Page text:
Leone Battista Alberti

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Leon Battista Alberti[1] (February 18, 1404 – April 20, 1472) was an Italian author, artist, architect, poet, priest, linguist, philosopher, and cryptographer, and general Renaissance humanist polymath: though he is often characterized as "architect" James Beck observes,[2] "to single out one of Leon Battista's 'fields' over others as somehow functionally independent and self-sufficient is of no help at all to any effort to characterize Alberti's extensive explorations in the fine arts." Alberti's life was described in Giorgio Vasari's Vite de' più eccellenti pittori, scultori, e architettori or 'Lives of the most excellent painters, sculptors and architects'.


Childhood and education

An Italian humanist, Alberti is often seen as a model of the Renaissance "universal man".[3] He was born in Genoa, one of two illegitimate sons of a wealthy Florentine merchant, Lorenzo Alberti. Leon Battista's mother, Bianca Fieschi, was a Bolognese widow who died during an outbreak of bubonic plague. Like many other families, the Albertis had been expelled from their native city, Florence, by the republican government, run by the Albizzis. At the time of Leon Battista's birth, his father Lorenzo lived in Genoa, but the family soon moved to Venice, where Lorenzo ran the family bank with his brother. Lorenzo married again in 1408. The ban on the family was lifted in 1428, and that same year Leon visited Florence for the first time.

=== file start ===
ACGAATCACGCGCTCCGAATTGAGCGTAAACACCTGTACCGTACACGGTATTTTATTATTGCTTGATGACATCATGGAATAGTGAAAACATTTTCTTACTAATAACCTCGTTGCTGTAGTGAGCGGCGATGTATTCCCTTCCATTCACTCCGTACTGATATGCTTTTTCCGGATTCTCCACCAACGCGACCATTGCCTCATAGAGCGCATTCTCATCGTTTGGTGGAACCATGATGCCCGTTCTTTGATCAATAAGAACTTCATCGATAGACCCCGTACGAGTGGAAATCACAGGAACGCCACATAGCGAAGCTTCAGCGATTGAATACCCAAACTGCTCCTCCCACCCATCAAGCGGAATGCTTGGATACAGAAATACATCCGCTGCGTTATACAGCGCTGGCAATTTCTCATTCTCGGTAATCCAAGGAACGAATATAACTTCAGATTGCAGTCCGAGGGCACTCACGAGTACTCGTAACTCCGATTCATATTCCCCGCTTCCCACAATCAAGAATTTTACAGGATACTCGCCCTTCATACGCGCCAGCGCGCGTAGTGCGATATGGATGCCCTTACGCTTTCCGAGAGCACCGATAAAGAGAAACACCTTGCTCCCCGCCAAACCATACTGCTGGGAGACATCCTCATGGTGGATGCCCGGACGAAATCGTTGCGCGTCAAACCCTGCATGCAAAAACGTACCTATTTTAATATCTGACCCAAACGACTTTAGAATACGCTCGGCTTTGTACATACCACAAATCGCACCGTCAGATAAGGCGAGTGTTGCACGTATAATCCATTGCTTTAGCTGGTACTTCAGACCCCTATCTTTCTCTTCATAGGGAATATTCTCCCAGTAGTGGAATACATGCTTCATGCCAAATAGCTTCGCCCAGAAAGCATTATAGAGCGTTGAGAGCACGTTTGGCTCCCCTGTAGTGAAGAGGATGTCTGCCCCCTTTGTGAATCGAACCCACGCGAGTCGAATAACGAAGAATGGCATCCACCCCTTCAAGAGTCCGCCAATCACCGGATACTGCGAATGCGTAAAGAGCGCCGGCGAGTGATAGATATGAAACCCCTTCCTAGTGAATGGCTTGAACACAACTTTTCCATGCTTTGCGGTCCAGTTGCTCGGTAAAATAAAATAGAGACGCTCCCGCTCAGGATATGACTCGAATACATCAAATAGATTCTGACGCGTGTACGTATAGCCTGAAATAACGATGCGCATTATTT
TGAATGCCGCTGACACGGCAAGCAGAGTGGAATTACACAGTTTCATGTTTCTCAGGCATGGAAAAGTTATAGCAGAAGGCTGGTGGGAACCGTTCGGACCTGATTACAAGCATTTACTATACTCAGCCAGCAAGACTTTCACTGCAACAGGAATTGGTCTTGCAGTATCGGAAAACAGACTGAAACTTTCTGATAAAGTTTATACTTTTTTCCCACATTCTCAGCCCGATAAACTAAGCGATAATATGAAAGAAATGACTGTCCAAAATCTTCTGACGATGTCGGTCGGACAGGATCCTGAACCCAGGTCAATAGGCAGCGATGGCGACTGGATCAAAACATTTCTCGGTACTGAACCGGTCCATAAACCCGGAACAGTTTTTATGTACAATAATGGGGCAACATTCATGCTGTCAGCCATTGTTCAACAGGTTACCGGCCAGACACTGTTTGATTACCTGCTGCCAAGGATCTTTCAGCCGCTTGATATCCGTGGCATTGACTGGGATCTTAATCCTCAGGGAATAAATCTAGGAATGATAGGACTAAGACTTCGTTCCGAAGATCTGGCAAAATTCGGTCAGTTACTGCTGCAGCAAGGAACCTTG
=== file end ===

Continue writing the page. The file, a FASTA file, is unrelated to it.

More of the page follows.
Alberti received the best education then available to an Italian nobleman. From around 1414 to 1418 he studied classics at the famous school of Gasparino Barzizza in Padua. He then completed his education at the University of Bologna, where he studied law. In his youth, according to stories, Alberti could—with his feet together—jump over a man's head, he was a superb horseman, and he "learned music without a master, and yet his compositions were admired by professional judges." [4]

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